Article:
Sow your snapdragon seeds during autumn, remembering to leave the recommended amount of space between seeds. When sowing during this colder time, consider a covered windowsill tray where your seeds can benefit from a lot of sunlight, or sow them in pots in a greenhouse.
Your can also sow your snapdragon seeds in early spring, following the same advice given above. Seeds should be thinly sown on the surface of the compost that you’re using.
Water them, and seal them using either a clear bag or a propagator if you have one. When you believe the seedlings are large enough to be handled, transfer them to their own pots and continue their growth in a sheltered area.
Once the yearly frost has passed, you can transfer your seeds to your garden soil if you wish to.
Most snapdragons are sown in March, planted in May or June, and obtain their flowers between June and October. Though this is standard practice, it’s not unheard of to plant earlier in the season or during autumn. Early autumn snapdragons should flower around May.
Advanced tips for growing Snapdragons
Once your snapdragons have been planted out in your garden, hopefully in an area that receives full sun, you can look at manipulating the way your plant grows.
By clipping a few areas of your snapdragon during its early life, you can create a plant that fills out more than snapdragons that are left to their own devices. Clip the very tip stem of your plant, as well as any side shoots that are longer than the rest.
Doing this will encourage your snapdragon to produce more flowers, which will also produce a bushier plant. Snapdragons that take this shape can look much healthier and very attractive in a garden.
If you’ve chosen to grow a taller kind of snapdragon, you’ll want to add a few supporting canes to keep your plant upright as it grows. Without this support, your plant could bend and break under its own weight; snapdragons can become quite top-heavy due to their flowers.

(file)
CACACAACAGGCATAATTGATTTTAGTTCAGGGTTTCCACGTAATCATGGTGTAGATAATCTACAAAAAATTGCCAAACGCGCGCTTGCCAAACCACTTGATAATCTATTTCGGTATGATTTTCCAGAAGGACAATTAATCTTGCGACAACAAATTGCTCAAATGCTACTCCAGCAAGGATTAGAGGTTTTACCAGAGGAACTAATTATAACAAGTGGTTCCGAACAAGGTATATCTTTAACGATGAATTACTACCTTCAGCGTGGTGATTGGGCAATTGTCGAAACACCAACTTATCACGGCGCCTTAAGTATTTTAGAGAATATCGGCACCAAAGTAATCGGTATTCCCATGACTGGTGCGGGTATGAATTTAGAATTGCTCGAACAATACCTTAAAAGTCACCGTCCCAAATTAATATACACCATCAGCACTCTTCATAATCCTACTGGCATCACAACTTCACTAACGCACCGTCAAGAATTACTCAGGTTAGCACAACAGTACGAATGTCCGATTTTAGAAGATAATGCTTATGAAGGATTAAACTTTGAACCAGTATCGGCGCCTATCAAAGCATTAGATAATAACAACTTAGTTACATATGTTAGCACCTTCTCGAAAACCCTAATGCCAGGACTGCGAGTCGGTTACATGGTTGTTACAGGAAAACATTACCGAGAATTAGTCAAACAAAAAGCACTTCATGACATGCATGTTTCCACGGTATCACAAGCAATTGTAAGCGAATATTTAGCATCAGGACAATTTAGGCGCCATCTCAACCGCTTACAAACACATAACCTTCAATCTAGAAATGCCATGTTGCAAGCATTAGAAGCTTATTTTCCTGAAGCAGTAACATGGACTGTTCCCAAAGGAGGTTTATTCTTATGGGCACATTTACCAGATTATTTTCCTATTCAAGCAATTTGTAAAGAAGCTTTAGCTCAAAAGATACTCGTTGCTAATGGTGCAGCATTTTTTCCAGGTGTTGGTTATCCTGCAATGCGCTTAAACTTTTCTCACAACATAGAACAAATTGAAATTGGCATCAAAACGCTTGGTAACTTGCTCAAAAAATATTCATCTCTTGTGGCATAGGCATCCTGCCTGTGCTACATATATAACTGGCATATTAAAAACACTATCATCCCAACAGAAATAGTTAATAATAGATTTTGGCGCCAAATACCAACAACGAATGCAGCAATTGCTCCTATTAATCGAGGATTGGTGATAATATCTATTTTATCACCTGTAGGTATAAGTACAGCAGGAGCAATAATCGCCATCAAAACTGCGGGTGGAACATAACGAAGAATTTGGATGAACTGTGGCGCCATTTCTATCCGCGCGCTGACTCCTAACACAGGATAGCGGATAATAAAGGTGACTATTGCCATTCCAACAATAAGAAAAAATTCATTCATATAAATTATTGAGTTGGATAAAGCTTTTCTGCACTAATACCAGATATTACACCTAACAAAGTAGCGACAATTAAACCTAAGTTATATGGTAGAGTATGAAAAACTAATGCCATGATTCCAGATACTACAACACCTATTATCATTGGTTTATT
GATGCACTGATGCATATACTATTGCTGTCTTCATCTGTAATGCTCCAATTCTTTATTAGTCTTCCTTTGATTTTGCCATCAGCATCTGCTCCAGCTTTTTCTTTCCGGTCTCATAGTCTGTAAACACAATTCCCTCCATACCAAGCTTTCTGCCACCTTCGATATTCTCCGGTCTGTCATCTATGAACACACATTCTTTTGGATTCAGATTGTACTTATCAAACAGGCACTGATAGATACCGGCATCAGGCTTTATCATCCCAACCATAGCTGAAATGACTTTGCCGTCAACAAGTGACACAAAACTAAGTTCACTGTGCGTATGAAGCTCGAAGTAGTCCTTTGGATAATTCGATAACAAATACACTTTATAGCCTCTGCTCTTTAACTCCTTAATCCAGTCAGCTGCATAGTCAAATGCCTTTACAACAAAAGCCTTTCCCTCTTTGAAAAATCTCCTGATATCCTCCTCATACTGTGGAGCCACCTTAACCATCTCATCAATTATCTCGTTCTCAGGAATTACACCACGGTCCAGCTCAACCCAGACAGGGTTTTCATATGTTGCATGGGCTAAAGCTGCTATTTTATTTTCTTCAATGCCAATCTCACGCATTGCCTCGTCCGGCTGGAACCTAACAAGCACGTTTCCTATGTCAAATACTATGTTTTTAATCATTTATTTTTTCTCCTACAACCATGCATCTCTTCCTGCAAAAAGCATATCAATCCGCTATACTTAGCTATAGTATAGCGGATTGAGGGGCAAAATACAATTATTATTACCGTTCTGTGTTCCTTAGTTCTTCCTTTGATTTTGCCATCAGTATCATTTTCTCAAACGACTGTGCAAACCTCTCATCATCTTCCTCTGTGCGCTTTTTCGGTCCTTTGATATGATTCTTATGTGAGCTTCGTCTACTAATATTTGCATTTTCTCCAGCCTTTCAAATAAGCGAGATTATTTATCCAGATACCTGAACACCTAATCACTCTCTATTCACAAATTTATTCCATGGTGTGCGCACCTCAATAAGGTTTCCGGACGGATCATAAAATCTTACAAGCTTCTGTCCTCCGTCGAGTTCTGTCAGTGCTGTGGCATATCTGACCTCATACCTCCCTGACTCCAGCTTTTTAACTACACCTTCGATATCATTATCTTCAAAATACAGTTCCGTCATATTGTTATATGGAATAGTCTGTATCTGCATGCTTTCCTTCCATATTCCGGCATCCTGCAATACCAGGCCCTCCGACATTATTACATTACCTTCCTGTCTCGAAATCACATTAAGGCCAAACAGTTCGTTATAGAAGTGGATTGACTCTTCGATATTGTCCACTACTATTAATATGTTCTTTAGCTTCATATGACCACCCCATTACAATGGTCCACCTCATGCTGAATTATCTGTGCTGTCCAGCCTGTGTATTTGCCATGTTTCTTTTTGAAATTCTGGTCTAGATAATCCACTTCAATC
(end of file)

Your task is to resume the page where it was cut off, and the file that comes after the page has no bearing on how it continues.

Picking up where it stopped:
Once your blooms are fading in summer, clip your plant again. You should clip at least a third of your snapdragon plant, though up to one-half of its size is also acceptable. Doing this will encourage your plant to grow more autumn blooms once it’s ready to flower again.
You can clip smaller snapdragons, too, just be careful you don’t cut too much of your plant off.
Keep your snapdragon’s soil quite moist for the first few weeks of its life, and then continue regular watering every week. When experiencing no rain in your area, give your snapdragon around one inch of water per week.
Is your garden suitable for Snapdragon?
As long as you don’t live in an extremely hot climate, you should be able to grow your own snapdragon plants.
Snapdragons prefer cooler climates, though they will still need plenty of sunlight. Avoid huge amounts of rain, too.
It’s best to sow your snapdragon seeds indoors (either on a windowsill or inside a greenhouse) until the seedlings have matured enough to be transferred to your garden soil. Ensure that the area you choose to plant your snapdragons achieves a good amount of sunlight.
Snapdragons look amazing in any kind of garden, adding an eye-catching pop of colour that can be easily complimented by other blooms.
Notable Snapdragon variants
Floral Showers Deep Bronze is an award-winning snapdragon that has been given the Garden Merit award from the Royal Horticultural Society. Similarly, another variant called Montego Pink has been given the same merit.
While Floral Showers Deep Bronze offers pink-orange blooms that are somewhat larger than the common garden snapdragon, the Montego Pink variant has a deeper purple-pink flower with just a splash of yellow at the centre.
For a compact snapdragon, consider the dwarf varieties. One such flower is the Tom Thumb Snapdragon, which is perfect for homes that don’t have a lot of space to use. Tom Thumb will happily grow in a window box!
More common snapdragon varieties include Rocket Snapdragons, Bright Butterfly Snapdragons, and Black Prince Snapdragons.